Event Description

It was reported that a lead revision took place (b)(6) 2011. Group impedances inter-operatively of the new lead were 198 ohm. The pt had a positive result after the revision.
 
Manufacturer Narrative

(b)(4).
 
Manufacturer Narrative

Analysis of the lead model 3587 lot unknown found no significant anomaly. The proximal end of the lead was ok and there were setscrew marks in the correct location. The lead conductors were ok. The outer insulation was cut 3. 1cm from the proximal end in suspected explant damage. There were suspected body fluids observed in the lead. The distal end of the lead was ok. Continuity was acceptable and there were no shorts between circuits.
 
http://www.accessdata.fda.gov/scripts/cdrh/cfdocs/cfmaude/detail.cfm?mdrfoi__id=2297805
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dennis100
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« Reply #11 on: November 06, 2013, 12:12:50 AM »

Model Number IPGNEURO
Device Problem Break
Event Type  Injury   Patient Outcome  Required Intervention
Manufacturer Narrative

(b)(4).
 
Event Description

It was reported that the pt's lead was replaced in 2009 due to a lead break. A second lead was found to be broken in (b)(6) 2011. The lead was replaced. No pt symptoms or outcome were reported. Additional info has been requested but was not available as of the date of this report.
 
Manufacturer Narrative

 
Event Description

Additional information received reported that it was unknown what symptoms the patient experienced as a result of the lead break. The patient outcome was "good".

http://www.accessdata.fda.gov/scripts/cdrh/cfdocs/cfmaude/detail.cfm?mdrfoi__id=2301799
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dennis100
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« Reply #12 on: November 06, 2013, 12:13:10 AM »

Model Number NEU_INS_STIMULATOR
Device Problems High impedance; Device markings issue
Event Date 12/19/2011
Event Type  Malfunction 
Event Description

It was reported that the mark was missing on the extension, thus safe handling was not possible when introducing the electrode. All impedances were over 40,000 ohms, except 8 and case which measured 1050 ohms at the pole 8-11. There was no patient injury.
 
Manufacturer Narrative

Extension model 37085, serial# unknown, implanted: (b)(6) 2011, explanted unk.

http://www.accessdata.fda.gov/scripts/cdrh/cfdocs/cfmaude/detail.cfm?mdrfoi__id=2415915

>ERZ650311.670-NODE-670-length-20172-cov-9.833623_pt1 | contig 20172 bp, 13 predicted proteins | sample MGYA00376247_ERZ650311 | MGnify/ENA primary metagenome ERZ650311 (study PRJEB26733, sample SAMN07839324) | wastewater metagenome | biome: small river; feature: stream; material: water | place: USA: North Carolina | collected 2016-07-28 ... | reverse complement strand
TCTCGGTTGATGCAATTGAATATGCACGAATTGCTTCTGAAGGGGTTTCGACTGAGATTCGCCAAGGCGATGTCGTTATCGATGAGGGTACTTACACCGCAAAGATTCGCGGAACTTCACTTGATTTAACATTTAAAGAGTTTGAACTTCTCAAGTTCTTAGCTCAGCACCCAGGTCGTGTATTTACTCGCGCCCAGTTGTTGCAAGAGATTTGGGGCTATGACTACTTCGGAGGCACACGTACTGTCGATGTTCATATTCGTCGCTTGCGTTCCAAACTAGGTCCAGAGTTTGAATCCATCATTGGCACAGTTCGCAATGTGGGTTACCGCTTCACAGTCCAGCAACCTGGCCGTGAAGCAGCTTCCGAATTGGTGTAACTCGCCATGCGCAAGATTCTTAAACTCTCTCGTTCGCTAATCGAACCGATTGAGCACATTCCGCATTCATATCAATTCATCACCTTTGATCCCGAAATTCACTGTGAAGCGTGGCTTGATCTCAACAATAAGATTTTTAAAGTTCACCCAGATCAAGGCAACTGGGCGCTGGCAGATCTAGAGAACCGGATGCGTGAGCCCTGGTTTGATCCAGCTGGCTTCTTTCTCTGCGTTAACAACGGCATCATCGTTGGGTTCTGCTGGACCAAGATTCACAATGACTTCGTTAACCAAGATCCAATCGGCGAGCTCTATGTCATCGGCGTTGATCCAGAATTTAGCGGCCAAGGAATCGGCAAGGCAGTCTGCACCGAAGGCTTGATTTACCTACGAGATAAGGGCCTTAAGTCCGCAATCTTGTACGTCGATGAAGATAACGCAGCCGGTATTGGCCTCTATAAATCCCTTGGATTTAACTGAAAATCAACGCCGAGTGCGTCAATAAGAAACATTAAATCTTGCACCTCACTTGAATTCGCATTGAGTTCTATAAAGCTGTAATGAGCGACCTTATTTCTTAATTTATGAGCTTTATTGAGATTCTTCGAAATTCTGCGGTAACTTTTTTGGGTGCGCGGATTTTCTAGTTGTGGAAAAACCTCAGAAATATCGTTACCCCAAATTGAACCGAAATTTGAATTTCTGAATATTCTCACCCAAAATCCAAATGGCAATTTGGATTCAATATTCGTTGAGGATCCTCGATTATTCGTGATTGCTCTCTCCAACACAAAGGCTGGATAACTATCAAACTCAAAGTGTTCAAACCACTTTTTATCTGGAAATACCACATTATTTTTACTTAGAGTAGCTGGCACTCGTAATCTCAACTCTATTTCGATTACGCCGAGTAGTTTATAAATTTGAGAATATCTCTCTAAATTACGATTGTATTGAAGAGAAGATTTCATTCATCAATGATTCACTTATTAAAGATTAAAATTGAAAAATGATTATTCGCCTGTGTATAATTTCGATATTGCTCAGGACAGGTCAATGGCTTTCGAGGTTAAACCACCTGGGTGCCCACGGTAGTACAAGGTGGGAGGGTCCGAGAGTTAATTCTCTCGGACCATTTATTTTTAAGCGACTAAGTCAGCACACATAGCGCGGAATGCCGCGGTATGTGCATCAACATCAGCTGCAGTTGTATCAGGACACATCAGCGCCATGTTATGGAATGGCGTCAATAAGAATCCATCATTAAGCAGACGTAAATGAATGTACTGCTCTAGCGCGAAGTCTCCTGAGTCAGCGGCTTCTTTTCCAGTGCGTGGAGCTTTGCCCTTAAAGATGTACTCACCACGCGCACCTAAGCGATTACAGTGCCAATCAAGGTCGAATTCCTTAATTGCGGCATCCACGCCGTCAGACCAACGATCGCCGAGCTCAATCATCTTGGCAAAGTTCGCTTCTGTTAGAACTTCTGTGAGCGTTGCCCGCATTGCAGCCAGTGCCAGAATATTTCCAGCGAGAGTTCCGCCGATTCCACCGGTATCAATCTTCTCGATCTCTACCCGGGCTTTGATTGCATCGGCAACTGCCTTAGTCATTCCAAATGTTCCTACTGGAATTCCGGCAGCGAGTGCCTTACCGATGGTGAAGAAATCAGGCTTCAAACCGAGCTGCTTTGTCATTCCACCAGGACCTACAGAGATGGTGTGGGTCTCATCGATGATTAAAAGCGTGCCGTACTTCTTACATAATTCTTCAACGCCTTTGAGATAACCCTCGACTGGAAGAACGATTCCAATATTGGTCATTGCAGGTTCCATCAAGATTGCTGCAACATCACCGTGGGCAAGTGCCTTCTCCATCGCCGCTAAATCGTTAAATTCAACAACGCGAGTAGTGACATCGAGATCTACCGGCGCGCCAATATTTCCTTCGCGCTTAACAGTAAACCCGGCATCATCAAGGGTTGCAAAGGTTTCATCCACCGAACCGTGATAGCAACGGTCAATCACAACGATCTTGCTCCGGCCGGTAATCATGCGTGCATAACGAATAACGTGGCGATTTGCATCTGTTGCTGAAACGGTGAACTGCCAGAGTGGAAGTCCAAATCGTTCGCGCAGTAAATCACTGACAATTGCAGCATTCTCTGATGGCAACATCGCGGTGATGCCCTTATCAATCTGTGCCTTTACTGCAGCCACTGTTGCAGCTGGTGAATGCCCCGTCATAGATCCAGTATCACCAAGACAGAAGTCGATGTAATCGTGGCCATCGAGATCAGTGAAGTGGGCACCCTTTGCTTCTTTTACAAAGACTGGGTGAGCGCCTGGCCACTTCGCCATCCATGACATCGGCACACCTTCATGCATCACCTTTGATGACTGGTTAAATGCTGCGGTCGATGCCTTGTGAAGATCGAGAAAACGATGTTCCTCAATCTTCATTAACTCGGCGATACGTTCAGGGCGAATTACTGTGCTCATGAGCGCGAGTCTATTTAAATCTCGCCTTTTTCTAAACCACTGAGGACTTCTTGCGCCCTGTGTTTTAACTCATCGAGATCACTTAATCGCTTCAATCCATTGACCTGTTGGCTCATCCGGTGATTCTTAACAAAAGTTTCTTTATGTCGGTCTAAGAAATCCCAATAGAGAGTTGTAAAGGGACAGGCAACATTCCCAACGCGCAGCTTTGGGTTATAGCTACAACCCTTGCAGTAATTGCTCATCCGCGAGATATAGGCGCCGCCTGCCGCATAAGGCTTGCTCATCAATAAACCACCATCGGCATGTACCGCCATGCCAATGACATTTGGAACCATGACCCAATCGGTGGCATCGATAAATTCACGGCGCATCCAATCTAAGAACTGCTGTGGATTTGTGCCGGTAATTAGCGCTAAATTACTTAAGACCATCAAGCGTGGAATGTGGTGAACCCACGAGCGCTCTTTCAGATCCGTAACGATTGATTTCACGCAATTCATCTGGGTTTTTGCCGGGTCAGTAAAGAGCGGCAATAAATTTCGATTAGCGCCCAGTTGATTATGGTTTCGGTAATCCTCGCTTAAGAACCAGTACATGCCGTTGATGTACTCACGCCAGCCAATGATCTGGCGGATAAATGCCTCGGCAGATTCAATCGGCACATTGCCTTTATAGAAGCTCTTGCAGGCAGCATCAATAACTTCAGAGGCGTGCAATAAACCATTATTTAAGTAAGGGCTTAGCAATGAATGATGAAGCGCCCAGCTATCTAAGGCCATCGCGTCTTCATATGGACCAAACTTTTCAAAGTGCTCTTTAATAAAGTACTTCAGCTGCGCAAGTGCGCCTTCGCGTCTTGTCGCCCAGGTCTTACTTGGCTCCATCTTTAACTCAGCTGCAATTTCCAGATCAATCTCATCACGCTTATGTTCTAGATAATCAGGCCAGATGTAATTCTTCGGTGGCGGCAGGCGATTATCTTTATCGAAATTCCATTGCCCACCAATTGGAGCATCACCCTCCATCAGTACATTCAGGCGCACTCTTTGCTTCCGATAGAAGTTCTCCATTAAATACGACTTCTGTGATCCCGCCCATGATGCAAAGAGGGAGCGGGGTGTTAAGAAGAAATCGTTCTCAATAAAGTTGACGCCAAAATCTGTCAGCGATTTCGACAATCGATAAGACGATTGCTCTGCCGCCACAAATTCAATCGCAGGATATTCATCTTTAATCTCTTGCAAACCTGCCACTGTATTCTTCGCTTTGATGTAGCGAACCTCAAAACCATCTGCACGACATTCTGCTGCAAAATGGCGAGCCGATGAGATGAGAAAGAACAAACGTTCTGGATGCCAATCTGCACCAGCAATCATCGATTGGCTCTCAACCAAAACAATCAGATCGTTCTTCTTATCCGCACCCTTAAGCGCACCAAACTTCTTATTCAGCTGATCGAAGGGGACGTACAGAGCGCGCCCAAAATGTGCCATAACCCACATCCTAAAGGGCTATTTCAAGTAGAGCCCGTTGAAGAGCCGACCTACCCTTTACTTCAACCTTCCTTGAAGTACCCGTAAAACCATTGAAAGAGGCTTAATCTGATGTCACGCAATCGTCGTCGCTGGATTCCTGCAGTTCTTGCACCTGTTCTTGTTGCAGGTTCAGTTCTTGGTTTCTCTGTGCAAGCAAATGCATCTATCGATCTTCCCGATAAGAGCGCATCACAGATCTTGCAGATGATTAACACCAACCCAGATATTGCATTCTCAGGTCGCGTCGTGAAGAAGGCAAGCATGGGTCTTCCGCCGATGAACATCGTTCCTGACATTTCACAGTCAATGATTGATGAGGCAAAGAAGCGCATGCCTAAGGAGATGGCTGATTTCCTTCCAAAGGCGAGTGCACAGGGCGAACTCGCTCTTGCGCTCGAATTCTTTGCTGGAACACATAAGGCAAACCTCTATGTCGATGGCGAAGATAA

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dennis100
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« Reply #13 on: November 06, 2013, 12:13:30 AM »

Model Number NEU_INS_STIMULATOR
Device Problem Device operates differently than expected
Event Date 01/17/2012
Event Type  Malfunction 
Manufacturer Narrative

Lead model 3387 lot# unknown implanted (b)(6) 2012 explanted (b)(6) 2012. Analysis results were not available as of the date of this report. A follow up report will be submitted when analysis is complete.
 
Event Description

It was reported that one contact on the lead did not work. The lead was replaced and there was no patient injury.
 
Manufacturer Narrative

Analysis of the lead model 3387 found no anomaly.

http://www.accessdata.fda.gov/scripts/cdrh/cfdocs/cfmaude/detail.cfm?mdrfoi__id=2453754

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dennis100
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« Reply #14 on: November 06, 2013, 12:13:57 AM »

Device Problem Melted
Event Type  Malfunction 
Event Description

Additional information received reported the event did not occur with any patients. The physician was concerned of the possibility of the event occurring.
 
Event Description

It was reported that the proximal end of the extension can be damaged/melted when using electrocautery to remove the neurostimulator from the pocket during neurostimulator revisions. Details regarding specific instances where this had occurred were not provided.
 
Manufacturer Narrative

Extension model 37085 serial# unknown implanted unk explanted unk.

http://www.accessdata.fda.gov/scripts/cdrh/cfdocs/cfmaude/detail.cfm?mdrfoi__id=2464799
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dennis100
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« Reply #15 on: November 06, 2013, 12:14:21 AM »

Model Number NEU_INS_STIMULATOR
Event Type  Injury   Patient Outcome  Required Intervention
Event Description

It was reported that the lead had to be replaced because of dysfunction. Additional information has been requested, but was not available as of the date of this report.
 
Manufacturer Narrative

(b)(4): lead model 3889, lot# unknown, implanted: unknown, explanted: 2012-(b)(6). (b)(4): analysis results were not available at the time of this report. A follow-up report will be sent when analysis is completed.
 
Manufacturer Narrative

Analysis of the lead model# 3389, found no significant anomaly. The lead was stretched at the proximal end. The conductor coil was crushed at one point in the lead. Functional test found continuity acceptable at all circuits as well as no shorts.

http://www.accessdata.fda.gov/scripts/cdrh/cfdocs/cfmaude/detail.cfm?mdrfoi__id=2634999
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« Reply #16 on: November 06, 2013, 12:14:45 AM »

Model Number NEU_INS_STIMULATOR
Event Date 09/01/2012
Event Type  Injury   Patient Outcome  Required Intervention
Event Description